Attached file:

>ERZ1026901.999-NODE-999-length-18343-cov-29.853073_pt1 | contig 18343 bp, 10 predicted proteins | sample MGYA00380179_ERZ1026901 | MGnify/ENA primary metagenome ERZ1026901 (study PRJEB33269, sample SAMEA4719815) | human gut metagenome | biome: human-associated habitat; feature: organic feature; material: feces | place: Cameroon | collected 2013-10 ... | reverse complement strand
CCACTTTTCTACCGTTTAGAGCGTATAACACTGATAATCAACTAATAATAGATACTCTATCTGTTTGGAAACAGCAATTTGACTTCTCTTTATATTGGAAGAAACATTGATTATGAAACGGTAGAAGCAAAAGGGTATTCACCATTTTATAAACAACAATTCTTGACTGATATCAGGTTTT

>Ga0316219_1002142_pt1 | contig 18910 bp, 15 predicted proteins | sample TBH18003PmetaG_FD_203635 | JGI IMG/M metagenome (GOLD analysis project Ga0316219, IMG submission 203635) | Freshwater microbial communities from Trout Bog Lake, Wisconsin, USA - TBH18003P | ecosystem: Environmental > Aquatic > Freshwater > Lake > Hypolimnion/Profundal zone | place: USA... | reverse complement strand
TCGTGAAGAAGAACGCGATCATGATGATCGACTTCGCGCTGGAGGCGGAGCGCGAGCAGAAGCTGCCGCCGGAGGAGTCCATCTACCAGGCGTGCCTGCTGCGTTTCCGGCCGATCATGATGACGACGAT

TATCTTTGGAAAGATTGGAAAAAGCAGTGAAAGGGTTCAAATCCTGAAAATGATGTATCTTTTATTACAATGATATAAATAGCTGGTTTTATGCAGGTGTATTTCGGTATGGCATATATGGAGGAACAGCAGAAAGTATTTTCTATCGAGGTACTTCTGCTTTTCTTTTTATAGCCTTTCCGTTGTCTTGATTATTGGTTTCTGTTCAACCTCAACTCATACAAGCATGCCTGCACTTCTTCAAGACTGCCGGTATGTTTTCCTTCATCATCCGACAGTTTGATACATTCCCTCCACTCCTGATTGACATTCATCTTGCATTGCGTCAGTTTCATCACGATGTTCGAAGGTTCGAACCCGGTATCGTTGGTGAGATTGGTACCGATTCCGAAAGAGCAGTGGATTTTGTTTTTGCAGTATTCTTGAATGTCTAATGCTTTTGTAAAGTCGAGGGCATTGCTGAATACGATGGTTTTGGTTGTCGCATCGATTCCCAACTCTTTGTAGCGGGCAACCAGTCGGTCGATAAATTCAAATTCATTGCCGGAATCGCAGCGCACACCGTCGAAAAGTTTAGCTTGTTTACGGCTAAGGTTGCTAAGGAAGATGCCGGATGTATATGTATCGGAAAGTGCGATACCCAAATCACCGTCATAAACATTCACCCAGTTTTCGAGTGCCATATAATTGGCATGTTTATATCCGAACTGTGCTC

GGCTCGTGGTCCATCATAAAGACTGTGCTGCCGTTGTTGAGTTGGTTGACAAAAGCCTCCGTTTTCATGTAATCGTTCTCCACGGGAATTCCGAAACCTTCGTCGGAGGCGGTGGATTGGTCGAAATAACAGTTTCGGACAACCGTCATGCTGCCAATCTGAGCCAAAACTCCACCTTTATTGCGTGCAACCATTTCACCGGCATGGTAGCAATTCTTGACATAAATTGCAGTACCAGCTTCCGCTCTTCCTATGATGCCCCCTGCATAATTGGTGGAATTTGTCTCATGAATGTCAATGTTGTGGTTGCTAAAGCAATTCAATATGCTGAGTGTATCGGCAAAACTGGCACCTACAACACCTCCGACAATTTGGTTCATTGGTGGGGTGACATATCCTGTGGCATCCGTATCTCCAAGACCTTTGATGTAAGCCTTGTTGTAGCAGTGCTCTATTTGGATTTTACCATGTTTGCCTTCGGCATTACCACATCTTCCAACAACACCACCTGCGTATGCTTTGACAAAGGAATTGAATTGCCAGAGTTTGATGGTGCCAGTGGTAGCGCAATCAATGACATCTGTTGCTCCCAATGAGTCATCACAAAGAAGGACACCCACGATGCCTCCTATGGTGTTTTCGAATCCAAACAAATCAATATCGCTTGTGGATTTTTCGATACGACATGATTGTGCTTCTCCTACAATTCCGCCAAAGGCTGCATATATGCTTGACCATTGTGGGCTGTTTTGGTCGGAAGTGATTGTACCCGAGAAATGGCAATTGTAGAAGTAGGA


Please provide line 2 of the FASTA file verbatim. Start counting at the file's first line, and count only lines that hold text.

CCACTTTTCTACCGTTTAGAGCGTATAACACTGATAATCAACTAATAATAGATACTCTATCTGTTTGGAAACAGCAATTTGACTTCTCTTTATATTGGAAGAAACATTGATTATGAAACGGTAGAAGCAAAAGGGTATTCACCATTTTATAAACAACAATTCTTGACTGATATCAGGTTTT